While reading a commentary published in the Oct. 18 edition of The BVI Beacon, it was gratifying to hear another voice calling for a Virgin Islands National Heroes Day and a National Heroes Square. The suggestion has joined similar calls made in various forums over the years for documenting our history and honouring our people in some appropriate, tangible way.
The remit of the VI Studies Institute includes fostering “individual, national and cultural identity” and promoting “social consciousness,” and an advisory committee was established in 2007 “to give general guidance on the range and type of research and community outreach to be conducted.” Such efforts would encourage and facilitate documenting our history and memorial-making activities.
Similarly, the History Research Programme of the Archives Unit in the Deputy Governor’s Office was established in 2007 to promote, encourage and recognise local history research in the VI. The programme was vigorous. It provided stimulus, encouragement and opportunity for individual empowerment and for collective nation building. It produced 15 significant research documents for reference and study, authored by Virgin Islanders. Sadly, however, with the passing of the government baton, that initiative was not continued.
More than 15 years ago, a Heritage and Legacy Committee was established under the government of the day. The terms of reference included creating a mechanism whereby our heroes and heroines could be identified and honoured. Criteria to be considered as a national hero or heroine were even formulated, but, alas, a few meetings into the programme and the change of government threw it completely out of whack — and like every other good programme the incoming government finds on the books, the idea died the natural death of indifference, bigotry and downright selfishness.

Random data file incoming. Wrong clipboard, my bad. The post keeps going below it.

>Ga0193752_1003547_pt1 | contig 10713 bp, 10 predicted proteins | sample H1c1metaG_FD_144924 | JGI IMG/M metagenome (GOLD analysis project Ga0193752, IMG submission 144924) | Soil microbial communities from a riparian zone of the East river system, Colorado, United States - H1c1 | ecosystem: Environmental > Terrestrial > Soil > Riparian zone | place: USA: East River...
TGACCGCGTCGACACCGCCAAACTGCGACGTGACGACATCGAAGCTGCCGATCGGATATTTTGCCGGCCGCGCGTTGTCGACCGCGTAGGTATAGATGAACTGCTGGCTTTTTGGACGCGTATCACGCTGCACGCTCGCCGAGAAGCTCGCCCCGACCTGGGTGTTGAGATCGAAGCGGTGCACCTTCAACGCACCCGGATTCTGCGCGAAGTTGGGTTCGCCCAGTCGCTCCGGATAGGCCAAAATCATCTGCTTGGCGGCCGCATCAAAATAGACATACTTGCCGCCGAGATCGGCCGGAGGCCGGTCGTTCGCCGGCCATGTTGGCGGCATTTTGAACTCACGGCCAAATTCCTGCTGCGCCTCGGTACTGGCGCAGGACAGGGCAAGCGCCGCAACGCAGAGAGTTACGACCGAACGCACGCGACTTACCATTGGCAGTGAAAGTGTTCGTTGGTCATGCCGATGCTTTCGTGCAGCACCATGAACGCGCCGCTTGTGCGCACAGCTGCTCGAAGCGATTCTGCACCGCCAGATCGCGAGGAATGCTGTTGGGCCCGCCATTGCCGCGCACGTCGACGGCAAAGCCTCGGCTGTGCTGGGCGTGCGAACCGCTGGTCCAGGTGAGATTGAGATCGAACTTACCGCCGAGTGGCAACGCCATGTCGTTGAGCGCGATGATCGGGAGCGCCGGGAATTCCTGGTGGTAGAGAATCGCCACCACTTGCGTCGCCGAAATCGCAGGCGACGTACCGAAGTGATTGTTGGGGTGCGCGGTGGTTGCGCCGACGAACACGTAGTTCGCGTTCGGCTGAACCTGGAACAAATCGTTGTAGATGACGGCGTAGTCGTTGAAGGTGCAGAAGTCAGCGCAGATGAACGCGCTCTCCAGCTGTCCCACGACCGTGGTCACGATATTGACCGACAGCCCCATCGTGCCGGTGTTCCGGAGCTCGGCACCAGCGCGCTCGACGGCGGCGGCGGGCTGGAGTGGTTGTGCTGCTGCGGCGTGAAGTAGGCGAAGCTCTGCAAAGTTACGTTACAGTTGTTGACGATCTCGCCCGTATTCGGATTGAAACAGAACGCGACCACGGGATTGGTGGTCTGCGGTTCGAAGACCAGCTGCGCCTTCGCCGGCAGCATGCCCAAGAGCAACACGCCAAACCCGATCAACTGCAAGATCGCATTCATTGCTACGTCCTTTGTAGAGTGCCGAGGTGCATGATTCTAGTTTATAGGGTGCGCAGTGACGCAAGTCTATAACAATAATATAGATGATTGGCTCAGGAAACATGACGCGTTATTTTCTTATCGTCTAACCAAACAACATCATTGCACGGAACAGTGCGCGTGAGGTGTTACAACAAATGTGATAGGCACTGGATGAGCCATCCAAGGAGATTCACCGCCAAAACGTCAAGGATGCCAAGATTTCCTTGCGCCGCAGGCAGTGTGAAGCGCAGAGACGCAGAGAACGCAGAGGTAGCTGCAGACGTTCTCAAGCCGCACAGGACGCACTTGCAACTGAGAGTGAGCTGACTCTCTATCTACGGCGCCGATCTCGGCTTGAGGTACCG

No national plan
But that happens when a territory does not have a national plan. Without a national plan there is no continuity, as every party in government comes with its own agenda. Even within the party there are sometimes fractured and split agendas, to the detriment of prior existing well-intentioned projects. Instead of continuing and completing worthwhile projects for the public good, there is often prodigious wastage of taxpayers’ money and effort.
So, yes, the call for erecting memorials is a legitimate one. Memorials are necessary because people in every age often either inertly forget or intentionally choose not to remember on whose shoulders they stand. For that reason, Biblical leaders were sometimes given specific instructions by God Himself to build memorials as a reminder. For instance, after the people of Israel miraculously crossed the Jordan River, God instructed Joshua on how and of what to build a memorial.
It was to serve not only as an opportunity to tell children about what happened on the day of the crossing, but also as a reminder of the event’s significance. The value was twofold: Firstly, it demonstrated the power of their God to all the nations; secondly, it was a sign to the Israelites so that they “might fear the Lord God forever.”
Similarly for us, memorials would have contemporary and eternal value.
Like the riverbed stones, memorials would remind us that the successes and deliverance of our forbears and stalwart citizens were the result of God’s gracious care, protection, provision and vision.
So as we sit meditating and reflecting in the National Heroes Square, our thoughts should also be directed from them towards the real giver and only wise God. There in contemplation, we will experience a measure of humility. Who needs the National Heroes Square?
In the poem, “The Turtles Pride,” the poet asks, “Which star will guide / Which ship ashore / To crush the turtle’s pride / Or save the rowboat’s oar?”